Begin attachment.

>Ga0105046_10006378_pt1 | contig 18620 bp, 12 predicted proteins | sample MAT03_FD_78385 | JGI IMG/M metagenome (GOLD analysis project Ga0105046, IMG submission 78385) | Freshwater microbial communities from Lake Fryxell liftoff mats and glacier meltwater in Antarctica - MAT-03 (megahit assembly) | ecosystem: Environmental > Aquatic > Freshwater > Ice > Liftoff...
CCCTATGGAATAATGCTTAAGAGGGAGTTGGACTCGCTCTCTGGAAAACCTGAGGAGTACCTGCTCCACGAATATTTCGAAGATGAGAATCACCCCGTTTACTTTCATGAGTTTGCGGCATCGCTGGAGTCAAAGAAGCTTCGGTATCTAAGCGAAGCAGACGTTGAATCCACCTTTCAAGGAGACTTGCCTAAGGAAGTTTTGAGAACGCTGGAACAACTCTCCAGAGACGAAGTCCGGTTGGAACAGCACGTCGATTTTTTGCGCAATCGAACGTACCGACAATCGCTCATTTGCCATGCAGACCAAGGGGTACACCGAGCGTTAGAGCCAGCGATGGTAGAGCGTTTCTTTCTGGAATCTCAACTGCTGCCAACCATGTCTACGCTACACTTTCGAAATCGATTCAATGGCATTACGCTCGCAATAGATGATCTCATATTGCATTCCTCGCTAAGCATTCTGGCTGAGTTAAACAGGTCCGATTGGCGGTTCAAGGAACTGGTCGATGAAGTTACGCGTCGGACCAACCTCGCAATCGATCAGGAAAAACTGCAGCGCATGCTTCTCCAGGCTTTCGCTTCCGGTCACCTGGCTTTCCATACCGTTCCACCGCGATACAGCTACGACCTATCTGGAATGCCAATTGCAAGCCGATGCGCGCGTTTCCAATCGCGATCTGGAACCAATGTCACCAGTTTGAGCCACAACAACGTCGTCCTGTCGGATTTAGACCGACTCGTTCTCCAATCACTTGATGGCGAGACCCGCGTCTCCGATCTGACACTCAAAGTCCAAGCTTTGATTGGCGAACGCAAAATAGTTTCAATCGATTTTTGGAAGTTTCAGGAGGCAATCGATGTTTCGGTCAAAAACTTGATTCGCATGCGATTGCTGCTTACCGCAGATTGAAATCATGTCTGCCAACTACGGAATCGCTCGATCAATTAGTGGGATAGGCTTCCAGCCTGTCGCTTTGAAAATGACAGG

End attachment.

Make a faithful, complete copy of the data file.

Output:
>Ga0105046_10006378_pt1 | contig 18620 bp, 12 predicted proteins | sample MAT03_FD_78385 | JGI IMG/M metagenome (GOLD analysis project Ga0105046, IMG submission 78385) | Freshwater microbial communities from Lake Fryxell liftoff mats and glacier meltwater in Antarctica - MAT-03 (megahit assembly) | ecosystem: Environmental > Aquatic > Freshwater > Ice > Liftoff...
CCCTATGGAATAATGCTTAAGAGGGAGTTGGACTCGCTCTCTGGAAAACCTGAGGAGTACCTGCTCCACGAATATTTCGAAGATGAGAATCACCCCGTTTACTTTCATGAGTTTGCGGCATCGCTGGAGTCAAAGAAGCTTCGGTATCTAAGCGAAGCAGACGTTGAATCCACCTTTCAAGGAGACTTGCCTAAGGAAGTTTTGAGAACGCTGGAACAACTCTCCAGAGACGAAGTCCGGTTGGAACAGCACGTCGATTTTTTGCGCAATCGAACGTACCGACAATCGCTCATTTGCCATGCAGACCAAGGGGTACACCGAGCGTTAGAGCCAGCGATGGTAGAGCGTTTCTTTCTGGAATCTCAACTGCTGCCAACCATGTCTACGCTACACTTTCGAAATCGATTCAATGGCATTACGCTCGCAATAGATGATCTCATATTGCATTCCTCGCTAAGCATTCTGGCTGAGTTAAACAGGTCCGATTGGCGGTTCAAGGAACTGGTCGATGAAGTTACGCGTCGGACCAACCTCGCAATCGATCAGGAAAAACTGCAGCGCATGCTTCTCCAGGCTTTCGCTTCCGGTCACCTGGCTTTCCATACCGTTCCACCGCGATACAGCTACGACCTATCTGGAATGCCAATTGCAAGCCGATGCGCGCGTTTCCAATCGCGATCTGGAACCAATGTCACCAGTTTGAGCCACAACAACGTCGTCCTGTCGGATTTAGACCGACTCGTTCTCCAATCACTTGATGGCGAGACCCGCGTCTCCGATCTGACACTCAAAGTCCAAGCTTTGATTGGCGAACGCAAAATAGTTTCAATCGATTTTTGGAAGTTTCAGGAGGCAATCGATGTTTCGGTCAAAAACTTGATTCGCATGCGATTGCTGCTTACCGCAGATTGAAATCATGTCTGCCAACTACGGAATCGCTCGATCAATTAGTGGGATAGGCTTCCAGCCTGTCGCTTTGAAAATGACAGG